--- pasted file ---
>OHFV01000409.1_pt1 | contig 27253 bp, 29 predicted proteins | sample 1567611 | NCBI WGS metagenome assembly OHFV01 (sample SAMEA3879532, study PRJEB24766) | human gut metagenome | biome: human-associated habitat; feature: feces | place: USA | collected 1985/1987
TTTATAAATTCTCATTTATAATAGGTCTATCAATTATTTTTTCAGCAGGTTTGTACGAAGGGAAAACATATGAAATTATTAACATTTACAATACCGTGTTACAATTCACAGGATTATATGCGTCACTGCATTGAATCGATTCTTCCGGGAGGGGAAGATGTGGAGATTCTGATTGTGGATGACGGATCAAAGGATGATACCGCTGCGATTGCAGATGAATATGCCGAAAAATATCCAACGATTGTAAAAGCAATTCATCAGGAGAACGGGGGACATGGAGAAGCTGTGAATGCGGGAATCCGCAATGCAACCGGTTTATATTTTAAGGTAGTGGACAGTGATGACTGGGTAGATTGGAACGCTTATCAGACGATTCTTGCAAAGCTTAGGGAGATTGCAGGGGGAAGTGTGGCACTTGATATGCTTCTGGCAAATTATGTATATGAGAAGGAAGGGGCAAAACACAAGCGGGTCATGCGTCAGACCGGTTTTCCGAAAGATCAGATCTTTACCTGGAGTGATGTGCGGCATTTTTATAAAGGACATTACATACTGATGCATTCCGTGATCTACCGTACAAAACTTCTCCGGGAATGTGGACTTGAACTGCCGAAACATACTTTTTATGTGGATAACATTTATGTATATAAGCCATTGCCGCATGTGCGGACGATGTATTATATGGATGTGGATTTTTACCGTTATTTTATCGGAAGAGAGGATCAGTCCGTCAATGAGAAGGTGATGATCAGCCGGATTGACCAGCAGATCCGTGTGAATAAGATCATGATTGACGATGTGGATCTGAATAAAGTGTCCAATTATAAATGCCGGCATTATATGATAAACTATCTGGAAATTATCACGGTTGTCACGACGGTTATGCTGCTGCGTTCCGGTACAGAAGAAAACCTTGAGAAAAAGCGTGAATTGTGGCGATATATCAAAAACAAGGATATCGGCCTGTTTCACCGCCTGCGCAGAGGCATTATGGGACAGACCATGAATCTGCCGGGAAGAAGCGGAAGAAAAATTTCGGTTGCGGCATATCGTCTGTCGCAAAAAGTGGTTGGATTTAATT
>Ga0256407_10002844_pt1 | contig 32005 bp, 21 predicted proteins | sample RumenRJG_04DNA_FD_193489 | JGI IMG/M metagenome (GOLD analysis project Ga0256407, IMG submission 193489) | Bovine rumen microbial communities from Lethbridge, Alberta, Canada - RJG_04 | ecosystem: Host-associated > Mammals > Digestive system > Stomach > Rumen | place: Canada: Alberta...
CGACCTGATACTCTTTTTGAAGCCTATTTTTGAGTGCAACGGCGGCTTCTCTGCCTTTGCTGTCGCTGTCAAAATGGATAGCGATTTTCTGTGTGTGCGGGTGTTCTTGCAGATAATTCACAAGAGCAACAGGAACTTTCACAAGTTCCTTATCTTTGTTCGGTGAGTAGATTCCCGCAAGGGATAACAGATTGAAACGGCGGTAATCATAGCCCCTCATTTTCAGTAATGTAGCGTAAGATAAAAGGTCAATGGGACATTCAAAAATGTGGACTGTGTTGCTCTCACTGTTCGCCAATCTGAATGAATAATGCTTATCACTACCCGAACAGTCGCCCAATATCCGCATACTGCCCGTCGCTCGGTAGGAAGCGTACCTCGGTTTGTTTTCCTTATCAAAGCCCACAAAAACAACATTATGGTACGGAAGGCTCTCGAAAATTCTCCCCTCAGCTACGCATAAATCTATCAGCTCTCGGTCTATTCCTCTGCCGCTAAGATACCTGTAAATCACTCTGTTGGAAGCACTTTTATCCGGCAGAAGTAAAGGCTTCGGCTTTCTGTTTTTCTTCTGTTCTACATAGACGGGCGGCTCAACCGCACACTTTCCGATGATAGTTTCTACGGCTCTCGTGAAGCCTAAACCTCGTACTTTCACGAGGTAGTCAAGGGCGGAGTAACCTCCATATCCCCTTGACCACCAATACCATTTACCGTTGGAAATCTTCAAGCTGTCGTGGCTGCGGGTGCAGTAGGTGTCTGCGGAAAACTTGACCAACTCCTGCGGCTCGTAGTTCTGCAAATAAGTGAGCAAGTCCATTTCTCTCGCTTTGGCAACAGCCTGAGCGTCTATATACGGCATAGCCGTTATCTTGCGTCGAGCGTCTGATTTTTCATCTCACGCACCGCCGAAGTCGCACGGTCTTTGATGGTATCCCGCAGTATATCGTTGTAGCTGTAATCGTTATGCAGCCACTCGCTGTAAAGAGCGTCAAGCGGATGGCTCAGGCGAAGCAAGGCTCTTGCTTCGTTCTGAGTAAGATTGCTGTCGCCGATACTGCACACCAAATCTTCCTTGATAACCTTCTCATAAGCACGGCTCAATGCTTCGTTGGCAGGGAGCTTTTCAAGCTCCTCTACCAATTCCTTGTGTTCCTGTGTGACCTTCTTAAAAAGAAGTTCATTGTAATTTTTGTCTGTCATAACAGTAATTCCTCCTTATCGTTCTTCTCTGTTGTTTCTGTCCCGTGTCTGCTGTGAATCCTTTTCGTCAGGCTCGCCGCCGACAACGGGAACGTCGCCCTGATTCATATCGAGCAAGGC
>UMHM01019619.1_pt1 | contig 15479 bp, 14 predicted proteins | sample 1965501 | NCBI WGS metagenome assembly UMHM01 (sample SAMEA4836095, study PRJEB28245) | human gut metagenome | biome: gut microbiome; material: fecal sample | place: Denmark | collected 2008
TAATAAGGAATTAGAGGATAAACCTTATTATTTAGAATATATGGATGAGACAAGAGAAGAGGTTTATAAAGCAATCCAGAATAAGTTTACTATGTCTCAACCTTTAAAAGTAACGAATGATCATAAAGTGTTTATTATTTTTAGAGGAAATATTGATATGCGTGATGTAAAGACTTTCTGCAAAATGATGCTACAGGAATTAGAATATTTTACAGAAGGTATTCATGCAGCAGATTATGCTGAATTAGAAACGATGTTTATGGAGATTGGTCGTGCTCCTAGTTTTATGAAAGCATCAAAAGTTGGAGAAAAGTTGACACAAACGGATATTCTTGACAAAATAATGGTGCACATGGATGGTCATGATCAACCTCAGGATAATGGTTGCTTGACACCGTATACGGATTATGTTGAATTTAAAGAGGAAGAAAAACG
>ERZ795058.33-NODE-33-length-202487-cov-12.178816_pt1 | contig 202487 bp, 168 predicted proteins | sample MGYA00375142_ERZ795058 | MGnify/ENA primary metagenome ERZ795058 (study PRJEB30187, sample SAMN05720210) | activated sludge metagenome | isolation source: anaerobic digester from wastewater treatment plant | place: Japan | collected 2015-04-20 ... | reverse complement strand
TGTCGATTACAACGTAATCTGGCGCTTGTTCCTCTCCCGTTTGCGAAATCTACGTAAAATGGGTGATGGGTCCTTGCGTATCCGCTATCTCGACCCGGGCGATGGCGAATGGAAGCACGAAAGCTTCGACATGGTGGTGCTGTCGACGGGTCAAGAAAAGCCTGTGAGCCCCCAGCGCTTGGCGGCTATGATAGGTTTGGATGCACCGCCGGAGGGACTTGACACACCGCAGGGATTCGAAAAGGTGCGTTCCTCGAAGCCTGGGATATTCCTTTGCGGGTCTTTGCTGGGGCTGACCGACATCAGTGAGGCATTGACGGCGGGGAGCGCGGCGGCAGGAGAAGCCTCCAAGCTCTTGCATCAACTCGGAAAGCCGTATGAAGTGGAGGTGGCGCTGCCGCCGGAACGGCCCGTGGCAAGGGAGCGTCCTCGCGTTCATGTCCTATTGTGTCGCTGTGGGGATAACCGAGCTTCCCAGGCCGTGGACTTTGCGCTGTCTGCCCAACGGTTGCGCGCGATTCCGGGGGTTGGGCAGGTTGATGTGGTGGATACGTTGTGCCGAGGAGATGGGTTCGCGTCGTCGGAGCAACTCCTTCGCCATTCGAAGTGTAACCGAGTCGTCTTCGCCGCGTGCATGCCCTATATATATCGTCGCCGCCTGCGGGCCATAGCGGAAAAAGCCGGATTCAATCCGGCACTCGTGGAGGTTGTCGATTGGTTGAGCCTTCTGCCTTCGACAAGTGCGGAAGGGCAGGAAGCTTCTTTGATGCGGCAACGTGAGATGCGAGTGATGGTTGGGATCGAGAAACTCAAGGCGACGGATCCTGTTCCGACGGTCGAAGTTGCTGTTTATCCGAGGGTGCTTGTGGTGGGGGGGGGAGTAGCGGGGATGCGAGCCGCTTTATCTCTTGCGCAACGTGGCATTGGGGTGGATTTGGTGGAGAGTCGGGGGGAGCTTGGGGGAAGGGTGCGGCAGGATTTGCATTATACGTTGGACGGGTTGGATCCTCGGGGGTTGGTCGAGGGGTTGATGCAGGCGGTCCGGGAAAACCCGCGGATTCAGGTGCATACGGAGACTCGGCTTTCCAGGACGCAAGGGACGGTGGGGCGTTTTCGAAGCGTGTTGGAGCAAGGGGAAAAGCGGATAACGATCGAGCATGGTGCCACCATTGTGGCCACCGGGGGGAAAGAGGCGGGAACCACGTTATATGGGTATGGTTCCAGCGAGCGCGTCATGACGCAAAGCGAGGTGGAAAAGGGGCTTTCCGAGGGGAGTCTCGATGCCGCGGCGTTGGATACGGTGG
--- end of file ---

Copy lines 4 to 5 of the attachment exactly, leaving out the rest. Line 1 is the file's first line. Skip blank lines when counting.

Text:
CGACCTGATACTCTTTTTGAAGCCTATTTTTGAGTGCAACGGCGGCTTCTCTGCCTTTGCTGTCGCTGTCAAAATGGATAGCGATTTTCTGTGTGTGCGGGTGTTCTTGCAGATAATTCACAAGAGCAACAGGAACTTTCACAAGTTCCTTATCTTTGTTCGGTGAGTAGATTCCCGCAAGGGATAACAGATTGAAACGGCGGTAATCATAGCCCCTCATTTTCAGTAATGTAGCGTAAGATAAAAGGTCAATGGGACATTCAAAAATGTGGACTGTGTTGCTCTCACTGTTCGCCAATCTGAATGAATAATGCTTATCACTACCCGAACAGTCGCCCAATATCCGCATACTGCCCGTCGCTCGGTAGGAAGCGTACCTCGGTTTGTTTTCCTTATCAAAGCCCACAAAAACAACATTATGGTACGGAAGGCTCTCGAAAATTCTCCCCTCAGCTACGCATAAATCTATCAGCTCTCGGTCTATTCCTCTGCCGCTAAGATACCTGTAAATCACTCTGTTGGAAGCACTTTTATCCGGCAGAAGTAAAGGCTTCGGCTTTCTGTTTTTCTTCTGTTCTACATAGACGGGCGGCTCAACCGCACACTTTCCGATGATAGTTTCTACGGCTCTCGTGAAGCCTAAACCTCGTACTTTCACGAGGTAGTCAAGGGCGGAGTAACCTCCATATCCCCTTGACCACCAATACCATTTACCGTTGGAAATCTTCAAGCTGTCGTGGCTGCGGGTGCAGTAGGTGTCTGCGGAAAACTTGACCAACTCCTGCGGCTCGTAGTTCTGCAAATAAGTGAGCAAGTCCATTTCTCTCGCTTTGGCAACAGCCTGAGCGTCTATATACGGCATAGCCGTTATCTTGCGTCGAGCGTCTGATTTTTCATCTCACGCACCGCCGAAGTCGCACGGTCTTTGATGGTATCCCGCAGTATATCGTTGTAGCTGTAATCGTTATGCAGCCACTCGCTGTAAAGAGCGTCAAGCGGATGGCTCAGGCGAAGCAAGGCTCTTGCTTCGTTCTGAGTAAGATTGCTGTCGCCGATACTGCACACCAAATCTTCCTTGATAACCTTCTCATAAGCACGGCTCAATGCTTCGTTGGCAGGGAGCTTTTCAAGCTCCTCTACCAATTCCTTGTGTTCCTGTGTGACCTTCTTAAAAAGAAGTTCATTGTAATTTTTGTCTGTCATAACAGTAATTCCTCCTTATCGTTCTTCTCTGTTGTTTCTGTCCCGTGTCTGCTGTGAATCCTTTTCGTCAGGCTCGCCGCCGACAACGGGAACGTCGCCCTGATTCATATCGAGCAAGGC
>UMHM01019619.1_pt1 | contig 15479 bp, 14 predicted proteins | sample 1965501 | NCBI WGS metagenome assembly UMHM01 (sample SAMEA4836095, study PRJEB28245) | human gut metagenome | biome: gut microbiome; material: fecal sample | place: Denmark | collected 2008